Bucks based charity, Scannappeal launched its Robot Appeal in October 2021, and more than half of the £1 million target has now been achieved.
Robotic surgery is a form of keyhole surgery involving small incisions where a surgeon controls a computer-enhanced robot to mimic the surgeon’s hand movements with absolute precision.
Robotic surgery incisions are much smaller, reducing the risk of complications and infection and minimising scarring, pain and discomfort.
A groundbreaking clinical trial led by scientists at UCL and the University of Sheffield, published this week, found that robotic-assisted surgery for bladder cancer removal and reconstruction led to shorter recovery times and significantly less time in hospital.
The researchers are urging the National Institute of Clinical Excellence (NICE) to make it available across the UK for all major abdominal surgery, including colorectal, gastro-intestinal, and gynaecological.
Scannappeal director Lisa Trivett said: “Along with the kindness of the community, we have also been able to strengthen the fundraising by assigning legacy income to the Robot Appeal.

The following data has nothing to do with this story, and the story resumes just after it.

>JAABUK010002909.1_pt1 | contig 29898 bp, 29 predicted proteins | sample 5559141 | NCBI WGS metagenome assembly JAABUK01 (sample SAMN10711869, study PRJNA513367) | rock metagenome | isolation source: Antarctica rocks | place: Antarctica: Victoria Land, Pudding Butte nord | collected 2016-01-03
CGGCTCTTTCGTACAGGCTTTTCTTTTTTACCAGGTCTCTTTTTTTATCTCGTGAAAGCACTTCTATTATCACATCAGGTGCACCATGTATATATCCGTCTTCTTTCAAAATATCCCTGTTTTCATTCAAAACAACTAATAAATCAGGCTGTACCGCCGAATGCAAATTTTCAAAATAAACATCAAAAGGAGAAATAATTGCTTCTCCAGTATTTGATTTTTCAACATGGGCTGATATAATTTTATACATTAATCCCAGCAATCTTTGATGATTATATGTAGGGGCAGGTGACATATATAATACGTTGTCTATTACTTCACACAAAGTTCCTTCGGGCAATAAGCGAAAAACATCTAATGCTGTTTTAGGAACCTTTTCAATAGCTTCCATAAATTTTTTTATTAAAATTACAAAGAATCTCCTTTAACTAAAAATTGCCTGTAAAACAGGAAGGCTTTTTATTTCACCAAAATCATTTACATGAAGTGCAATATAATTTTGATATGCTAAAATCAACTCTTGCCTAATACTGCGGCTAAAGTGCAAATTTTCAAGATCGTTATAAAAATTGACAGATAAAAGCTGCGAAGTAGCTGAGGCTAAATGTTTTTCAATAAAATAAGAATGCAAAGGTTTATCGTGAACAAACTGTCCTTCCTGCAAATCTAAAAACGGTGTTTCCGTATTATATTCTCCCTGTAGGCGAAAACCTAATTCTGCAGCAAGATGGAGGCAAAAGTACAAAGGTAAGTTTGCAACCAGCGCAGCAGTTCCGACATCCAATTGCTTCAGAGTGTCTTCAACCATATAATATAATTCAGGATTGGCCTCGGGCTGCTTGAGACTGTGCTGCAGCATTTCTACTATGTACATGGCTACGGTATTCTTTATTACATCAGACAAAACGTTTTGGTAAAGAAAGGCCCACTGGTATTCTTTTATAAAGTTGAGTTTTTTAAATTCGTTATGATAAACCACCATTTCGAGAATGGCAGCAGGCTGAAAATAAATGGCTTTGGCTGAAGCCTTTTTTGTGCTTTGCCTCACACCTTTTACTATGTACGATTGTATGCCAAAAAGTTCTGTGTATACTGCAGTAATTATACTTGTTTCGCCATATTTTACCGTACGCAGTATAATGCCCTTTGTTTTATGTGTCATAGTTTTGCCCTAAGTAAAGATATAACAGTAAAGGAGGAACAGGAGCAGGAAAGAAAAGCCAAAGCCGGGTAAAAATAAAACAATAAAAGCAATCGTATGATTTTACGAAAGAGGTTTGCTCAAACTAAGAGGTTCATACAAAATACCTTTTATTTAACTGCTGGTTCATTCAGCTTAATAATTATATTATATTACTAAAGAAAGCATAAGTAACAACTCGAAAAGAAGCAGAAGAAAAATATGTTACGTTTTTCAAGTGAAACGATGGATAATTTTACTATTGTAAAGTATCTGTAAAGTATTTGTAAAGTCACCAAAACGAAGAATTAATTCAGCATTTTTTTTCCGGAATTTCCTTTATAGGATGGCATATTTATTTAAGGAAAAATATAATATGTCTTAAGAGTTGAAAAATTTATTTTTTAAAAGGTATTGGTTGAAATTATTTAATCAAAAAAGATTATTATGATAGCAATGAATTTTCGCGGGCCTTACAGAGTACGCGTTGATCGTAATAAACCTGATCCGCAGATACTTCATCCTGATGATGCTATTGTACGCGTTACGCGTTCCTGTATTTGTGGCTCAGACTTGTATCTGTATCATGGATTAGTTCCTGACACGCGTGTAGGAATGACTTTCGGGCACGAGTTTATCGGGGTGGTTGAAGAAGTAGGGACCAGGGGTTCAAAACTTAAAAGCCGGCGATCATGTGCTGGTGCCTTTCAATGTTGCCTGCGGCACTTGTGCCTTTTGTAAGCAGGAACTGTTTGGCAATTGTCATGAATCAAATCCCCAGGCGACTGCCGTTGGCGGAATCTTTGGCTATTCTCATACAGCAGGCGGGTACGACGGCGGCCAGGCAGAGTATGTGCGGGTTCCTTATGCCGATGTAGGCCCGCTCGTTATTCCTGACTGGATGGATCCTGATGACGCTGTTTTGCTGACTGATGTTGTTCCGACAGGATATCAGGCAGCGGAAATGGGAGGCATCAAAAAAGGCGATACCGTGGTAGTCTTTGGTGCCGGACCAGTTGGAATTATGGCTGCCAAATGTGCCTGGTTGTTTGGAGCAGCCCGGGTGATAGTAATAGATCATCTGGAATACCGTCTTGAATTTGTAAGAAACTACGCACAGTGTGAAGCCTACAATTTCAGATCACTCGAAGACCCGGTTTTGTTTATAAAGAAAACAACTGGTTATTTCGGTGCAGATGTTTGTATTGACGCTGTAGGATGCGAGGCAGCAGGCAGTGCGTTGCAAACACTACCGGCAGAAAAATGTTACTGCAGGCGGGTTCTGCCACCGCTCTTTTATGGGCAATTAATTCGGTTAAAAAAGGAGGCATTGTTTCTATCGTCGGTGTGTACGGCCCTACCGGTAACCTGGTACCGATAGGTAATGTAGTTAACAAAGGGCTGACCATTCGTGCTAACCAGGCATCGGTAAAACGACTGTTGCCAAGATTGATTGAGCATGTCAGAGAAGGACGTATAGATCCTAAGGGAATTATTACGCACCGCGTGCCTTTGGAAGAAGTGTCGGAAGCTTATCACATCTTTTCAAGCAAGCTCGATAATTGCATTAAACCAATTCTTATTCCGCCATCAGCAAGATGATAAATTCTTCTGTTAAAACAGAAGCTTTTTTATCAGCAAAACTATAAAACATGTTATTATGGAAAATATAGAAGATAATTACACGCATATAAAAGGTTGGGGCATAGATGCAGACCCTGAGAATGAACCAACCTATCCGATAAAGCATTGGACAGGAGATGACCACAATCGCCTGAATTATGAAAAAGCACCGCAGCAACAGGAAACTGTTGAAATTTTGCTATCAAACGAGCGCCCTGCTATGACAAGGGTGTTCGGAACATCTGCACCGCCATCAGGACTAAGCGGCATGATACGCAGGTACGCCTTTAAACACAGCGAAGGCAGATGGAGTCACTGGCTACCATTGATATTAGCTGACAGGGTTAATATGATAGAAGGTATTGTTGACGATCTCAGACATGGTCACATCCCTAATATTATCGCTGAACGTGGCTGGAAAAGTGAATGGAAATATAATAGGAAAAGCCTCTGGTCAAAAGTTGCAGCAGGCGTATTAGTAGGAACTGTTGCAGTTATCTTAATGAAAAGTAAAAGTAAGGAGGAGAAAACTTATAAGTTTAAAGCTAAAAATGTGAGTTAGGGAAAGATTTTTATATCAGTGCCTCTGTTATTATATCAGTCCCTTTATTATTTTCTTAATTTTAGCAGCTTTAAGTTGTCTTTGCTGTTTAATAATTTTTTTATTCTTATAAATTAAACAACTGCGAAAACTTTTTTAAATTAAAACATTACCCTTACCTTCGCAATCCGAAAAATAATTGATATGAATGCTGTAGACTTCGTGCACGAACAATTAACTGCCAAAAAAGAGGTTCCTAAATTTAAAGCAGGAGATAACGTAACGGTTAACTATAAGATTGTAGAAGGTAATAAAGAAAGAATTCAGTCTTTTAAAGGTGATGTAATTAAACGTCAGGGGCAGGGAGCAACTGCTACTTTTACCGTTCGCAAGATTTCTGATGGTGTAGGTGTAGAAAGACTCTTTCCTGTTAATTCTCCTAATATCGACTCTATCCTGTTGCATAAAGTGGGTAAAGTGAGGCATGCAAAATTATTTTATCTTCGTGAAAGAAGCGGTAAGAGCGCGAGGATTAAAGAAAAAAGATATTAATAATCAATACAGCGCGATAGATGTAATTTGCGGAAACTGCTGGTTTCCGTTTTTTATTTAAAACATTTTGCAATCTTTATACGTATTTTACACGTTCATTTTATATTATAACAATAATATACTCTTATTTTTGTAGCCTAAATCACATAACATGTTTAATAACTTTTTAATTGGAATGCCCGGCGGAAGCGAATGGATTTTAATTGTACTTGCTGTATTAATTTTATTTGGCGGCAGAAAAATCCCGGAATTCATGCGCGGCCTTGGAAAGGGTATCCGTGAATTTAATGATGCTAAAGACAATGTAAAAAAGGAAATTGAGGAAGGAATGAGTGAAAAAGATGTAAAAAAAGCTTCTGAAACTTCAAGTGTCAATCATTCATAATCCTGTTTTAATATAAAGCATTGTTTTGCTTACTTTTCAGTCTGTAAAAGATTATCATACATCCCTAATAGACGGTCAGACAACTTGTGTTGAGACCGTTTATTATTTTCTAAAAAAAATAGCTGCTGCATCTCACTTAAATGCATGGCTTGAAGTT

"We have been overwhelmed by the generosity of individuals who have chosen to leave a gift in their will to Scannappeal.
"This means we have allocated a staggering £500,000 to the Robot Appeal on top of the £150,000 that has already been raised.
"However, we still need to raise a further £350,000 to ensure we can fund the surgical robot as quickly as possible and start changing the future for patients undergoing surgery in Bucks.”
The Da Vinci XI model surgical robot will be based at Wycombe Hospital and will initially be used for colorectal, urological and gynaecological cancer, and for non-cancer treatment in these areas.
Consultant laparoscopic colorectal surgeon Arnold Goede said: “We are privileged that Scannappeal is raising money to ensure Buckinghamshire Healthcare NHS Trust can offer world-class robotic techniques to local patients.
"Not only does it mean patients can be treated closer to home, but operations will be less painful to recover from, more precise with in-built high-tech features making surgery safer, and even less invasive than laparoscopic surgery.
"This means patients will recovery more quickly with a smaller risk of serious complications and better long-term cancer outcomes”.
To find out more, visit www.scannappeal.org.uk/appeals/robot-appeal/